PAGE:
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|Painting, Tempera on panel and gilding, 31x25.5 cm|
|Origin: Russia, 16th century|
In this standard iconographical depiction of the birth of John the Baptist his mother Elizabeth lies in a bed while her husband, the priest Zacharia, writes the name of his son on a board; women bring gifts while the serving women get ready to bathe the child. Nonetheless, there is an unusual element in the five round roundels which complement the theological meaning of the scene. Here we see the Apostle Luke, author of the Gospel story of the birth of John the Baptist; Emperor Constantine, who put an end to the persecution of Christians; Constantine's mother Helen, who was said to have found the True Cross on which Christ was crucified in Jerusalem. The two Russian saints have their own significance: Paraskeva, saint of Good Friday, personifies the day of Christ's Passion, while St Nikita of Pereslavl was much revered in Moscow during the time of Ivan the Terrible. Stylistically, the icon is very close to 16th-century Moscow art.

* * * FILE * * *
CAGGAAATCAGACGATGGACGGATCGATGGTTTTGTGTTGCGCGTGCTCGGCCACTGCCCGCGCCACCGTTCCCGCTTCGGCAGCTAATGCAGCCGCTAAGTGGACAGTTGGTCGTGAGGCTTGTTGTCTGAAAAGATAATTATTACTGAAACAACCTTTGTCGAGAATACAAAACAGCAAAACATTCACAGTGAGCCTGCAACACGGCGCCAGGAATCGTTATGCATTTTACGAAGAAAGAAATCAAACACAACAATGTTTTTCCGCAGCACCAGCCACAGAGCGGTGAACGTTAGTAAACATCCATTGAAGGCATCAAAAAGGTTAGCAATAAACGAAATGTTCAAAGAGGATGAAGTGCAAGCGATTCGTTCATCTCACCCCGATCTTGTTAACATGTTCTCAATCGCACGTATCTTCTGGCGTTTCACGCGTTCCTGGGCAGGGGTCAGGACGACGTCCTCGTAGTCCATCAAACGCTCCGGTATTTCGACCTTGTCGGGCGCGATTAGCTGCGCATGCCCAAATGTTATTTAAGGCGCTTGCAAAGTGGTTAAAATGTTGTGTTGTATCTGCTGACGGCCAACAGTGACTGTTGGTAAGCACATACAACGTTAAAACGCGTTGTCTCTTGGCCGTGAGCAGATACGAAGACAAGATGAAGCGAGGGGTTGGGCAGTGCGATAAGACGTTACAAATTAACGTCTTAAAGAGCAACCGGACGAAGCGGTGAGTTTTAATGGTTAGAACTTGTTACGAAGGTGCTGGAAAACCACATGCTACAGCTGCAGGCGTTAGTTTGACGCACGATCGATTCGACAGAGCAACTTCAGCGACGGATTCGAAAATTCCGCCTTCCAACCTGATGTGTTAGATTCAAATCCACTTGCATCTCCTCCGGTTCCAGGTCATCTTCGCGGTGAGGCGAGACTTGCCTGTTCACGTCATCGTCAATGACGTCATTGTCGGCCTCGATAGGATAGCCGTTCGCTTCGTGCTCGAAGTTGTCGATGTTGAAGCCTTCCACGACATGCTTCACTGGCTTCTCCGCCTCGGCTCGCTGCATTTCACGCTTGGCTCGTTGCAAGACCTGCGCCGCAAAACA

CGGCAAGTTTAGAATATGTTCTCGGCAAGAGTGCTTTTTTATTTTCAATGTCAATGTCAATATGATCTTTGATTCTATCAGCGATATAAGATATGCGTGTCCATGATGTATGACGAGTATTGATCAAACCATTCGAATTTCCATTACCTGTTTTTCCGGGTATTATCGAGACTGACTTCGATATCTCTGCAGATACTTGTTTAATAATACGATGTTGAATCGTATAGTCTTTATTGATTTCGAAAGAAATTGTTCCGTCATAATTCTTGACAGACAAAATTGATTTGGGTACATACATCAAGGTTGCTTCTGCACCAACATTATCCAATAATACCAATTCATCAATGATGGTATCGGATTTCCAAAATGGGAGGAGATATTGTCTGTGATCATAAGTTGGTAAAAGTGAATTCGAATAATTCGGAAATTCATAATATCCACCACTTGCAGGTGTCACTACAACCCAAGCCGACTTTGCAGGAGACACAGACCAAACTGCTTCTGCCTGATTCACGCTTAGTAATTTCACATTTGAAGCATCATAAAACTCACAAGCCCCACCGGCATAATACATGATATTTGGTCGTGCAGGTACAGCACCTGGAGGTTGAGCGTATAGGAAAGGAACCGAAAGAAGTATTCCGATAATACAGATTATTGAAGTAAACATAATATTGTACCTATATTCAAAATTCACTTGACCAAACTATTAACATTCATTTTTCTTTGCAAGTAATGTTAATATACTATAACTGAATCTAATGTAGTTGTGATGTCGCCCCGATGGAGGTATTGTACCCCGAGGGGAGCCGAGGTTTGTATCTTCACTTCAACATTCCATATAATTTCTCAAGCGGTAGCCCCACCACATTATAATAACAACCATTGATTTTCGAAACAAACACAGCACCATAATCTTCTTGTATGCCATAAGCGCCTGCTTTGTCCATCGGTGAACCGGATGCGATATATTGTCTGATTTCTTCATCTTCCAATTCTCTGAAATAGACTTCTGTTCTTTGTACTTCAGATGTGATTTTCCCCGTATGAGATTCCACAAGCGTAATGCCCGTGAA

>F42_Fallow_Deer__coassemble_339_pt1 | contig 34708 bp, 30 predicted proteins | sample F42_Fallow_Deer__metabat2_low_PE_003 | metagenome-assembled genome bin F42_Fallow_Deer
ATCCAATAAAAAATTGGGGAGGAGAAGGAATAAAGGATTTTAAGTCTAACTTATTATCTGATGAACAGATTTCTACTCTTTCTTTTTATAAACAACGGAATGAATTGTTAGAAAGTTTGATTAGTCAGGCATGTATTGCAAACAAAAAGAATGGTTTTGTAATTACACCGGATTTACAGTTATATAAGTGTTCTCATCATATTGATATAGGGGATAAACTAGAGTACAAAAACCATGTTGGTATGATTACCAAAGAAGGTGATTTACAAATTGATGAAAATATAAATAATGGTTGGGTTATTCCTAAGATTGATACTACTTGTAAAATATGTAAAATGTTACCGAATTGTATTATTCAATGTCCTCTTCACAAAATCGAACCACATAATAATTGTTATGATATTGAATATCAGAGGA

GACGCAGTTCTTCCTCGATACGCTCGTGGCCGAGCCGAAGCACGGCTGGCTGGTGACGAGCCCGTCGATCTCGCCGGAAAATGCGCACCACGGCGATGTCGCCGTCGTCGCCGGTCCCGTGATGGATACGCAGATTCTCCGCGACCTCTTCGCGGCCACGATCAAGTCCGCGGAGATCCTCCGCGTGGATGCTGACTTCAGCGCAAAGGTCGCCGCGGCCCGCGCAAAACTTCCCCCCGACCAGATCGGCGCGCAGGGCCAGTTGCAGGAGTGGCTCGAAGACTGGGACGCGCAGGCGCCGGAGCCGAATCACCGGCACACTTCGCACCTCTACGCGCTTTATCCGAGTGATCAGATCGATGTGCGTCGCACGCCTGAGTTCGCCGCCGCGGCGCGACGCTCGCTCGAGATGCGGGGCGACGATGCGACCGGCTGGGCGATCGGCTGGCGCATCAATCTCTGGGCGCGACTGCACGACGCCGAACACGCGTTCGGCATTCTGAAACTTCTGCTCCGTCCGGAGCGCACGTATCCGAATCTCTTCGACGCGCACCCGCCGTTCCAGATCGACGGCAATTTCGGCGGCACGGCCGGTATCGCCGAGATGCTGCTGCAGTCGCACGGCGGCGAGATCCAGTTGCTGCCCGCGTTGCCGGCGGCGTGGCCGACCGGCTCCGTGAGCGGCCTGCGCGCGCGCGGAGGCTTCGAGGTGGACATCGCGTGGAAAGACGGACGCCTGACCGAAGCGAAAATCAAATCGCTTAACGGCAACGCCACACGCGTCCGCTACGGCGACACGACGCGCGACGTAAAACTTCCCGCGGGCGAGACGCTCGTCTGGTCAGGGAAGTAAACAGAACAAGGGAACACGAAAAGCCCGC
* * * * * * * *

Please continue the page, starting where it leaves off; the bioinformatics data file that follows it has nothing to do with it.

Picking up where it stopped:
|Personage: St John the Baptist|
|Source of entry: State Hermitage Expedition, Belomorsk, 1958|
|Theme: The Bible and Christianity|
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